February 15, 2018
Inside: If your independent community pharmacy buys pharmaceuticals from a wholesaler or supplier that’s not VAWD-certified, it could put your business at risk.
Does your pharmacy buy drugs from smaller secondary wholesalers?
Maybe you shop outside your primary wholesaler contract to snatch up quick discounts. Or, you buy from secondary wholesalers to fulfill all of your pharmaceutical needs.
But shopping secondary wholesalers could hurt your business more than it helps if you aren’t careful.
Especially if you’re shopping from a secondary wholesaler without the proper accreditation.
With hundreds of secondary wholesalers vying for your business, it’s easy to get caught up on prices without paying attention to who’s giving you that low price. And how.
Before you buy from another secondary wholesaler, you’ll want to make sure they’re a Verified-Accredited Wholesale Distributor (VAWD).
Otherwise, your pharmacy business could face financial consequences.
Every state has its own standards of practice required for wholesalers to obtain licenses.
Some states have stricter requirements than others, which makes it easier for distributors to become licensed in some states and makes it harder for pharmacies to know which distributors they can trust.
The National Association of Boards of Pharmacy (NABP) wanted to set a higher and more unified standard.
So, it created its own accreditation program. Wholesalers that pass the NABP’s compliance review process become VAWD-certified.
Unlike licensure, VAWD standards apply equally to every pharmacy no matter the state they reside in.
The VAWD certification review process includes:
When you work with VAWD-certified wholesalers, you know they’ve met the strictest standards out there. And you know they’re all meeting the same standards.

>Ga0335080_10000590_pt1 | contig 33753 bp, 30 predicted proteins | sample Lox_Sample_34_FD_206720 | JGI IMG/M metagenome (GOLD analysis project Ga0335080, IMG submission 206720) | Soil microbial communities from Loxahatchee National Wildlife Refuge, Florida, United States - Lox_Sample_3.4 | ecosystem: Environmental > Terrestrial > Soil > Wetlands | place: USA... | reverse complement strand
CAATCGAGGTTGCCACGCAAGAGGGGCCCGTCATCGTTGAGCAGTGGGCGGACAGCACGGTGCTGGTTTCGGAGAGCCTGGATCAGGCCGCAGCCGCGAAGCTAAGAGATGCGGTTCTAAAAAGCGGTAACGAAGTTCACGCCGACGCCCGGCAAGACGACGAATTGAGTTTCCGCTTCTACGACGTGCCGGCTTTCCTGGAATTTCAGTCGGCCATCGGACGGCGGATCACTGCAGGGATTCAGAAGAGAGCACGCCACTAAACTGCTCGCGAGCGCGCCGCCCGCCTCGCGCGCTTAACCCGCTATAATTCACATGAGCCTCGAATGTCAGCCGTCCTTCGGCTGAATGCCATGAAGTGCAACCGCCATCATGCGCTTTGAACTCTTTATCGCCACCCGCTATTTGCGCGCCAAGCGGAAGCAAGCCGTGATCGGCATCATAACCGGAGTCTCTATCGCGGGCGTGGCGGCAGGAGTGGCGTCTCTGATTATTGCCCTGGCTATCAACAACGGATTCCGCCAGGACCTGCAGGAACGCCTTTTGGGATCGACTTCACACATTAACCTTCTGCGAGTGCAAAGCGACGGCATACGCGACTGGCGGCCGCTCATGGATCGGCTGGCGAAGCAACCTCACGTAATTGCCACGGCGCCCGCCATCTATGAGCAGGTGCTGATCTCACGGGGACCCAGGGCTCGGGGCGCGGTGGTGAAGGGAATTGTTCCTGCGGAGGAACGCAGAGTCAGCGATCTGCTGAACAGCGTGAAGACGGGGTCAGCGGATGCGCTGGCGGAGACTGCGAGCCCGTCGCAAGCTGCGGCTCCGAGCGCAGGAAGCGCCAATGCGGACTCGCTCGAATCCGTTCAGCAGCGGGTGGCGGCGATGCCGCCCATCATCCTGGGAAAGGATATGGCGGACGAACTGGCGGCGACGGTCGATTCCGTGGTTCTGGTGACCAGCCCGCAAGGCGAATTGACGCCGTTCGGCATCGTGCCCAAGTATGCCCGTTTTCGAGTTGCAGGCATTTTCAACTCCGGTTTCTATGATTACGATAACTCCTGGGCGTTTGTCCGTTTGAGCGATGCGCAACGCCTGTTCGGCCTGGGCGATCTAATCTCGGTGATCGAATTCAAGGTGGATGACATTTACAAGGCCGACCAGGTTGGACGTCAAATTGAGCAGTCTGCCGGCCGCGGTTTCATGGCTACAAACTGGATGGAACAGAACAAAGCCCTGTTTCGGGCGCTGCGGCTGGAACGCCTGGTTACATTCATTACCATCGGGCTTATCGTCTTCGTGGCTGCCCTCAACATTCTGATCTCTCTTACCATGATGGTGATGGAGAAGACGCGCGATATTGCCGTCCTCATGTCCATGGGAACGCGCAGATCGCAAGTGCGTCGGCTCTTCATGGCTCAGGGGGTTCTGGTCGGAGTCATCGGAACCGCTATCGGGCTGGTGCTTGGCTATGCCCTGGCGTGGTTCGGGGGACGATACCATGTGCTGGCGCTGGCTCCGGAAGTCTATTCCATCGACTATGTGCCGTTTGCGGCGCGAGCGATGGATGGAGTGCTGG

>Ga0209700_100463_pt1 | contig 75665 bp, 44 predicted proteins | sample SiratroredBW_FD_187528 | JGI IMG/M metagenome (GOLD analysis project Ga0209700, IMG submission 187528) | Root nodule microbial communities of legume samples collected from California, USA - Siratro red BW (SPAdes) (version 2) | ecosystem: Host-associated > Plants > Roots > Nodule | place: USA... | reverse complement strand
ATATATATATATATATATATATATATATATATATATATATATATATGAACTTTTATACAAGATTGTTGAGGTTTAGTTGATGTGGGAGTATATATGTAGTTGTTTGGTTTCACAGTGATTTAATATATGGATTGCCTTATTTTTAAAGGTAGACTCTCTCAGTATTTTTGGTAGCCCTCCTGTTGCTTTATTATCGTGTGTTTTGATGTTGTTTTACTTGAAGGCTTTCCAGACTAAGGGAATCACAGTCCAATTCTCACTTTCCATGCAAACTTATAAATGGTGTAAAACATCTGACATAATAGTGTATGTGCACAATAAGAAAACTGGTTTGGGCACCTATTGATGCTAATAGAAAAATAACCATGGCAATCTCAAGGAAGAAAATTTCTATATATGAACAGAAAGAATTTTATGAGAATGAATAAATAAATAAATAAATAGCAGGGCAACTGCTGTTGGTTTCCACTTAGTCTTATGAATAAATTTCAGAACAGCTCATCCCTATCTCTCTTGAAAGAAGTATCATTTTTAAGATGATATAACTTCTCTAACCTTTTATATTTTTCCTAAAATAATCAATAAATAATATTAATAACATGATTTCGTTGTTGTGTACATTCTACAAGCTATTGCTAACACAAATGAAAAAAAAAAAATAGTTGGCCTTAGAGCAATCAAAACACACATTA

Several states including Indiana, North Dakota and Wyoming even require VAWD accreditation for licensure.
Before drugs reach patients, they can change hands more times than you can keep track of.
Sometimes ingredients are sourced from one country, packaged in another, and then repacked in another.
Within the distribution channel, drugs may bounce from one manufacturer to several different wholesalers before finally ending up at your pharmacy.
Because of the convoluted nature of the drug channel, and despite regulatory efforts to track prescription drugs through it, it’s susceptible to counterfeiting, contamination, and diversion.
Ways drugs can be compromised in the drug channel include:
The sad truth is illegitimate wholesalers and suppliers exist. You could be buying from one right now.
Oftentimes, the illegitimate wholesalers have the cheapest prices because they’re selling counterfeit or altered goods.
Or, you might buy from a legitimate wholesaler that has no idea some of its products have been compromised.
The bottom line is your pharmacy you could suffer significant business consequences if you buy from wholesalers that aren’t VAWD-certified.